Posted 11/03/2018

Rotshroud Manse – the Wortbad Skyship Dock

The recent release of the Warscryer Citadel scenery kit has inspired many hobbyists to add it to their Warhammer Age of Sigmar battlefields – and as is often the case, some have gone above and beyond to create a truly amazing centrepiece for their tables. Saul Painter is one such dedicated hobbyist, and when the Rotshroud Manse hit our inbox, we just had to share it. Here’s Saul to tell you all about it.

Saul: Wortbad is an isolated village in the middle of the Harrowmark, in the Realm of Death, deeply troubled by the undead and corrupted by dark magic. It is surrounded by endless haunted forests that stretch on for 10,000 leagues in every direction and is overlooked by the jagged, foreboding Everdark Peaks. The Harrowmark is a land of perpetual autumn, where what little farmland there is lies fallow and untended, with crops rotted in the fields.

The villagers’ only connection to their neighbours is by the skyvessel trade routes overhead. Few dare to set foot in the forests; the risks are just too great, the creatures within too terrifying. But the galleons of the merchant fleets plot a wandering course over the treetops, stopping at as many villages on the ground and settlements on flying islands as they can to trade, to pick up or drop off passengers, to deliver letters and to pass on news.

Rotshroud Manse is the Wortbad skyship dock – a landing point above the level of the trees used by traders and transports (and the odd sky-pirate) that stop-off at Wortbad in their journeys over the endless, malignant forests.

Rotshroud Manse is made from a Warscryer Citadel with a wooden platform as a replacement for the observatory tower (which I used for another project), made from floorboards from my scenery bits box.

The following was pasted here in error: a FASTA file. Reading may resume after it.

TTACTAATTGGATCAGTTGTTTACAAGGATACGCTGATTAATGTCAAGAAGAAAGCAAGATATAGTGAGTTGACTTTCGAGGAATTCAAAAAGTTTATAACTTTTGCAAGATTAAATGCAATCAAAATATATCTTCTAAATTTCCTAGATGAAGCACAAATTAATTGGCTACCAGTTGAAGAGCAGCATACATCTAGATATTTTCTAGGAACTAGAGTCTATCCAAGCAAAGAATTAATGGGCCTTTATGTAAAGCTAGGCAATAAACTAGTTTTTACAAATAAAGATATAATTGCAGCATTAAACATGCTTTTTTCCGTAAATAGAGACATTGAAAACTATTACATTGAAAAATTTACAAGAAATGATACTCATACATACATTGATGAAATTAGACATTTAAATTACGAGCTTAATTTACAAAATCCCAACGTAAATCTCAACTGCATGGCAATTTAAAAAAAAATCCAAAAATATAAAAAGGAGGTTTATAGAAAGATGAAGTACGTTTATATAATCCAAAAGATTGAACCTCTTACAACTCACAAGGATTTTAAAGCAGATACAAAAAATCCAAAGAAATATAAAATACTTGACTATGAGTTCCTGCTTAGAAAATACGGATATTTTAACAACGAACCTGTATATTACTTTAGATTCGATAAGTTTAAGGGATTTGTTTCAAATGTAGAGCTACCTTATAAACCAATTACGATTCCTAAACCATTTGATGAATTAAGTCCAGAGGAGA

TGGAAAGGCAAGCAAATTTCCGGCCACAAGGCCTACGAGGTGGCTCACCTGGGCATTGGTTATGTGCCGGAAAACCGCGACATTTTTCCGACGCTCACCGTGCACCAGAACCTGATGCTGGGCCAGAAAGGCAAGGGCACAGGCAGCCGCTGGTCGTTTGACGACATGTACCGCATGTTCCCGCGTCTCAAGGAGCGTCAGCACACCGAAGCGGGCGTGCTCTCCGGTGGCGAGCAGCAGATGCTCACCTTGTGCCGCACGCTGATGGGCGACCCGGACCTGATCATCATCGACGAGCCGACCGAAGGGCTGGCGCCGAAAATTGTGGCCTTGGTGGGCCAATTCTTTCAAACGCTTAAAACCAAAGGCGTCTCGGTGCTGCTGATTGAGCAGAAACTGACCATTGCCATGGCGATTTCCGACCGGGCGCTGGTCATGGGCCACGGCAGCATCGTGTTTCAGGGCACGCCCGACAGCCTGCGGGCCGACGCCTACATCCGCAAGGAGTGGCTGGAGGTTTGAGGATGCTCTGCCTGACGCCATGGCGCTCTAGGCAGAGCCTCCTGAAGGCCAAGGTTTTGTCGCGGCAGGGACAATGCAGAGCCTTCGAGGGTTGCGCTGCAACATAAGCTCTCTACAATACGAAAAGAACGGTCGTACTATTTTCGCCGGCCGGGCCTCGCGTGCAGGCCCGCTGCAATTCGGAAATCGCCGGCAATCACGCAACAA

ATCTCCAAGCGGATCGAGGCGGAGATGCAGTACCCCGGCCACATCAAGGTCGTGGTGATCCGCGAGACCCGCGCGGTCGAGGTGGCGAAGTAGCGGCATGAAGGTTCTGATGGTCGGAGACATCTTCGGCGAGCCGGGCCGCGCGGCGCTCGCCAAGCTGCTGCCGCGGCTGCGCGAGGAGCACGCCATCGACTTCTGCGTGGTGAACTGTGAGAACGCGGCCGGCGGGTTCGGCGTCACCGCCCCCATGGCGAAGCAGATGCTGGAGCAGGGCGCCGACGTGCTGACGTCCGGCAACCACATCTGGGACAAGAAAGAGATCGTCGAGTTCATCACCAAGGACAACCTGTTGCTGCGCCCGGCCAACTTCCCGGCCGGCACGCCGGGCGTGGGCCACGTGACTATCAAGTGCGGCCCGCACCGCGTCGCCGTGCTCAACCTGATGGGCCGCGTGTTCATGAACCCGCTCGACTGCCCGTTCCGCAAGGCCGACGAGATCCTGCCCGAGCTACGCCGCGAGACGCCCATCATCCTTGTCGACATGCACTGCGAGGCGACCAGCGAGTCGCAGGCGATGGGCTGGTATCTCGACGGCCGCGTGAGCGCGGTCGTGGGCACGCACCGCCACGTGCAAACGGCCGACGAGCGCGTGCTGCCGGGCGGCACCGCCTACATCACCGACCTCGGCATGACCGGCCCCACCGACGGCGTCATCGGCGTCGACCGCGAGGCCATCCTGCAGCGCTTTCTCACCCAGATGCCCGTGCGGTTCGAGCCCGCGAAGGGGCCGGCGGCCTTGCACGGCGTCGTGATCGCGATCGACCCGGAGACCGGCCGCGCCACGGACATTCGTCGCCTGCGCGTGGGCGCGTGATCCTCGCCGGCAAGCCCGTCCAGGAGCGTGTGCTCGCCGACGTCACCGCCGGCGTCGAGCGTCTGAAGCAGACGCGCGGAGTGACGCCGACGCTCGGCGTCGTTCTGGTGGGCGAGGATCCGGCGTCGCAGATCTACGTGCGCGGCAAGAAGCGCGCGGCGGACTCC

I also added broken paving using parts from the Shattered Dominion Large Base Detail Kit and candle-covered gravestones from the Spirit Hosts and the Coven Throne kits.

I undercoated the whole model with Chaos Black spray, brushed Dryad Bark onto the rocky outcrop parts, then used Mechanicus Standard Grey spray to add a zenithal base colour over the whole thing.

I undercoated the platform with Mournfang Brown, then applied the same to the other timber parts.

Once that was dry, I very lightly drybrushed the entire thing with Ushabti Bone using a Large Dry brush, and I painted the “bone” skulls (not the “stone” ones) with more Ushabti Bone.

I painted all the metalwork with Leadbelcher. Once that was dry, I started washing with Shades:

  • Athonian Camoshade on the lower stone parts, concentrating on the areas closer to the ground and painting a “ragged edge” further up, so there wasn’t a “tide line” where the green stopped. I also applied Athonian Camoshade to some random patches on the woodwork, especially the platform.
  • Agrax Earthshade on all the wooden areas, most of the metal areas and at random on some areas of stonework.
  • Drakenhof Nightshade on all the slate tiles.
  • Nuln Oil to all the metalwork, all the “cut stone block” areas and some of the deeper recesses of the other stone areas.

I painted all the sanded areas of the base with Steel Legion Drab Scenery Paint, then drybrushed it with Ushabti Bone and drybrushed again with a little Ryza Rust on all the metalwork.

I painted the angels of death into the shrines freehand and added another over one of the upper windows.

I glued on leaf litter (actually silver birch seeds) with PVA Glue and static grass with superglue. Finally, I gave the whole model a light coat of Munitorum Varnish.

We’re sure you’ll agree that Saul’s results are truly inspirational – and indeed, if they inspire you to convert and paint your own Warscryer Citadel, or something else from the extensive range of Warhammer Age of Sigmar scenery, then remember to show us the results – your work might just end up right here.

Share this:


  • Latest News & Features
  • Warhammer Age of Sigmar